PDC chief executive Matt Porter is hopeful that crowds could be welcomed back in the coming months, but he insists Milton Keynes’ Marshall Arena could be considered to host further major tournaments throughout 2020.
Milton Keynes is playing host to this year’s Matchplay, after the tournament was moved behind closed doors and away from its spiritual home at the Winter Gardens in Blackpool due to the coronavirus pandemic.
The Marshall Arena was also the destination for the return of competitive darts at the recent Summer Series, as it was able to provide a protected environment to ensure the safe staging of the event.
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The PDC also announced last week that the Premier League Darts season will resume with six consecutive nights behind closed doors at the Marshall Arena from August 25-30.
Just days later, Prime Minister Boris Johnson paved the way for sports fans to return to stadiums from October in the latest easing of coronavirus restrictions.
The Prime Minister said trials would begin to see larger gatherings occur in sports stadiums from August, although Porter explained why this move may have come too soon for certain Premier League nights.
“We were aware of the test events scenario that’s come out, obviously our colleagues at the World Snooker Championships are doing similar sort of planning,” Porter told the Darts Show podcast.
“One of the main fundamental differences between darts and some other sports is that we’re not played in purpose-built stadia, we’re in multi-purpose stadia. We’re in multi-purpose venues so a lot of our venues are music or comedy venues and arenas.
“There’s perhaps a bit of a grey area as to what umbrella they operate under. Also, the realities of situations in terms of the venues opening look at things like whether they have to bring staff back from furlough, if the crowds are going to be very limited does it make economic sense?
“Each venue is very different so can each venue put the required adaptations in place? We’ve also got some in different territories – ie the Netherlands and Germany with their own rules.
“Ultimately, it was a combination of factors and for planning purposes, we needed to make a decision.”
The PDC’s decision to host six Premier League nights behind closed doors means that the planned double-header in Rotterdam will not take place, along with scheduled league nights in Birmingham, Belfast, Leeds and Berlin.
However, the sport’s biggest roadshow is due to resume with the remaining league nights in Glasgow, Manchester, Newcastle and Sheffield in September and October.
Premier League Table
London’s O2 Arena is scheduled to host Finals Night on the revised date of October 22 and Porter is optimistic that the culmination of the Premier League season can take place with some type of crowd in attendance.
“It is moving that way. By the back of September or October we could have some form of crowd back. It’s certainly looking like other events will have done so by then,” he added.
“Although it’s good to be the first, sometimes it’s good to follow as well. We can see what works well with other venues and how they’ve done things, then cherry pick the best bits to what would suit us.
“From a sporting perspective we want to keep as much integrity and credibility as possible. We’re not looking to change any rules or formats.”
The government’s latest announcement has given sporting bodies renewed optimism that major offerings could proceed with spectators in attendance over the coming months.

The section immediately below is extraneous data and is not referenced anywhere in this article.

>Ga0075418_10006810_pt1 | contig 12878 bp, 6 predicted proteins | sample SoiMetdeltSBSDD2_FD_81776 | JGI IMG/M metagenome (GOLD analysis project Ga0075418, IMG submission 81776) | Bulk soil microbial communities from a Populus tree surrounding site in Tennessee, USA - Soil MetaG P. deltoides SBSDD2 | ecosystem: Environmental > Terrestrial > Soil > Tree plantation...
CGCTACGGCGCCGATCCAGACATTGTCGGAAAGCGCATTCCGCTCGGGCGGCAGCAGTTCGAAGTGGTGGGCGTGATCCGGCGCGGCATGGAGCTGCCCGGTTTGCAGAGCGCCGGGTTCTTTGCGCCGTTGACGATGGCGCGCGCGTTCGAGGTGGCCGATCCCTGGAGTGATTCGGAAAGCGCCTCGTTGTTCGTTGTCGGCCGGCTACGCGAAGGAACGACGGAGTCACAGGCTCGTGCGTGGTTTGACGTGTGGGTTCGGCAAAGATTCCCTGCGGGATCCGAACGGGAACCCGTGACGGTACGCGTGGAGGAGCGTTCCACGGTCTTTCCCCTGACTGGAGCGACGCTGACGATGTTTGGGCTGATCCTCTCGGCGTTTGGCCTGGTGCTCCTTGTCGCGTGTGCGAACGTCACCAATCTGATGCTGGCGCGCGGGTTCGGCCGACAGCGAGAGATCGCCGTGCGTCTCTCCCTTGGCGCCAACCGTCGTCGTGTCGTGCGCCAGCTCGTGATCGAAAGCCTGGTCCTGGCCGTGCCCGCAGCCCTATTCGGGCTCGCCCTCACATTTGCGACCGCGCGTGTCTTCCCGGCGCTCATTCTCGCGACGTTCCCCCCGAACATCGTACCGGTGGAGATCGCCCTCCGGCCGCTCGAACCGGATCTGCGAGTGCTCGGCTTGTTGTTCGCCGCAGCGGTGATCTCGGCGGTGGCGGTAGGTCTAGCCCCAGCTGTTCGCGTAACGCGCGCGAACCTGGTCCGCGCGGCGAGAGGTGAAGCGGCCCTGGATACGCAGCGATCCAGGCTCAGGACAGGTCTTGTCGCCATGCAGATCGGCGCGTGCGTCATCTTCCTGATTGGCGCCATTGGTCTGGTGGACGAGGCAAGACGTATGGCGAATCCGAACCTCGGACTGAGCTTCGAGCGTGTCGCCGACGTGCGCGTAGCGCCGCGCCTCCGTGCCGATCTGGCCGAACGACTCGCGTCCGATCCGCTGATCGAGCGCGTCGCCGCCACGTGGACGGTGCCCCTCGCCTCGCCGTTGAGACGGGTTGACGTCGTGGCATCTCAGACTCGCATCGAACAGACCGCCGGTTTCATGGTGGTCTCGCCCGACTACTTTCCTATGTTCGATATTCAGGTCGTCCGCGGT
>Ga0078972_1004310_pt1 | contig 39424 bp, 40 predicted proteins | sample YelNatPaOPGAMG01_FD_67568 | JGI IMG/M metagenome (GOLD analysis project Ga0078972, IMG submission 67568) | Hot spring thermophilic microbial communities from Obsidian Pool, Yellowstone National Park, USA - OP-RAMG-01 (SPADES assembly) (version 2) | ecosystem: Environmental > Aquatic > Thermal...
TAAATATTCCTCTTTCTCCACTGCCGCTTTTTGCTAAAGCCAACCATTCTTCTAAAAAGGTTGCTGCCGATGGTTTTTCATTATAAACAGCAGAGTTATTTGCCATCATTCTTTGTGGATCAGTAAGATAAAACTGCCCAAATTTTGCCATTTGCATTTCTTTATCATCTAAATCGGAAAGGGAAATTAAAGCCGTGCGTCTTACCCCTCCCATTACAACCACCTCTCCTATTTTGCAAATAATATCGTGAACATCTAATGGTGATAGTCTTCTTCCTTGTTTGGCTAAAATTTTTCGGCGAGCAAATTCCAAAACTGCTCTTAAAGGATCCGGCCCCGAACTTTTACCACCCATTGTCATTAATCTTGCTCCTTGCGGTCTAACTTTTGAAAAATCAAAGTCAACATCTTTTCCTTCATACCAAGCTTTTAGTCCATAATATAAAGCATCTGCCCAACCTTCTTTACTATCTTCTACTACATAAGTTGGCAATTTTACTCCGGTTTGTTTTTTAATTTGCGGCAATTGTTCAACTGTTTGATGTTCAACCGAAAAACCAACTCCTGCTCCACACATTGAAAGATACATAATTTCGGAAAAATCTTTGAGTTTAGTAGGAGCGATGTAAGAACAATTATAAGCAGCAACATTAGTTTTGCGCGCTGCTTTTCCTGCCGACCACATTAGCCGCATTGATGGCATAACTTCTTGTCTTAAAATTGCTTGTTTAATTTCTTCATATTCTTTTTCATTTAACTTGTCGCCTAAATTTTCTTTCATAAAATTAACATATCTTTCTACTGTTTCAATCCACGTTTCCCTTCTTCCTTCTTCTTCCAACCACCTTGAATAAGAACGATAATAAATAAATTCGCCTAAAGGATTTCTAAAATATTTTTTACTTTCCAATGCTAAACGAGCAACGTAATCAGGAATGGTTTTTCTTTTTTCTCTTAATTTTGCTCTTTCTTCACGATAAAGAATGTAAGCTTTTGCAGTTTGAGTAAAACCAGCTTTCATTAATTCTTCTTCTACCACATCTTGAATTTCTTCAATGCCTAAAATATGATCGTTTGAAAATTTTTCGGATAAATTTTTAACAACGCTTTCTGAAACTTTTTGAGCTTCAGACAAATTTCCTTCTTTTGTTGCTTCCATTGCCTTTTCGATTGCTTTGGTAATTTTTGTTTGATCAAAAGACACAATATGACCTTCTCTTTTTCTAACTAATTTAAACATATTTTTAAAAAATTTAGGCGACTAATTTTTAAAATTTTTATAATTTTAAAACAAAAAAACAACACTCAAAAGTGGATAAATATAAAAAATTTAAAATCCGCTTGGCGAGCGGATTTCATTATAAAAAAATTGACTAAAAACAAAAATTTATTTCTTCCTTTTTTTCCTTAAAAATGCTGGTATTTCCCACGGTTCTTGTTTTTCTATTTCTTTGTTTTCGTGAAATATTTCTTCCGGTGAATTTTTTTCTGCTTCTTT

The PDC will be hoping that major tournaments such as the World Grand Prix and the Grand Slam may be able to welcome back supporters, but Porter insists contingency plans are being made.
“There will be [contingencies] and Milton Keynes would certainly be one of those. We’re still hopeful of getting crowds back in during October and November, so at the moment we’ll take each week as it comes.
“We’re going to continue our strategy, which throughout has been having a six-eight week planning period and no longer than that because of the fast changing nature of the situation.”
The PDC Summer Series marked the sport’s competitive return from July 8-12, with 117 Tour Card holders making the trip to Milton Keynes, along with 11 players from the Challenge Tour.
The PDC received considerable praise from players and fans alike for the seamless return of the sport in its purest form and Porter admits it was essential to cater for all Tour Card holders, not just the game’s elite.
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“All 128 tour card holders are equal and it’s up to them to fight it out as to who is number one and who is number 128. It wouldn’t have been fair of us just to concentrate on the guys who appear on TV each week.
“It’s unlikely that we’ll have anything before the Premier League dates in August but we’ll then look to see what September brings.
Nevertheless, there have been questions regarding the status of the Challenge and Development Tours, with no events taking place since March, and the PDC chief executive concedes that the prospect of a return will be largely dependant on testing requirements.
“Going forward, for what events we put on whether they’re Players Championship events, Challenge Tour or Development Tour, a lot of it will depend on the testing requirements because they are financially onerous and they take up a lot of time.
“I’m sat in a hotel room now and I’ll have to wait for the best part of the day to wait for a result before I can leave the hotel room.
“Clearly, that isn’t practical at a semi-pro or a youth level with the Challenge and Development Tours because players have other responsibilities and the costs are prohibitive.
“As soon as we get to a point where we can stage events without testing, or maybe only testing people with symptoms, then we can look to stage tour events at all levels as normal.
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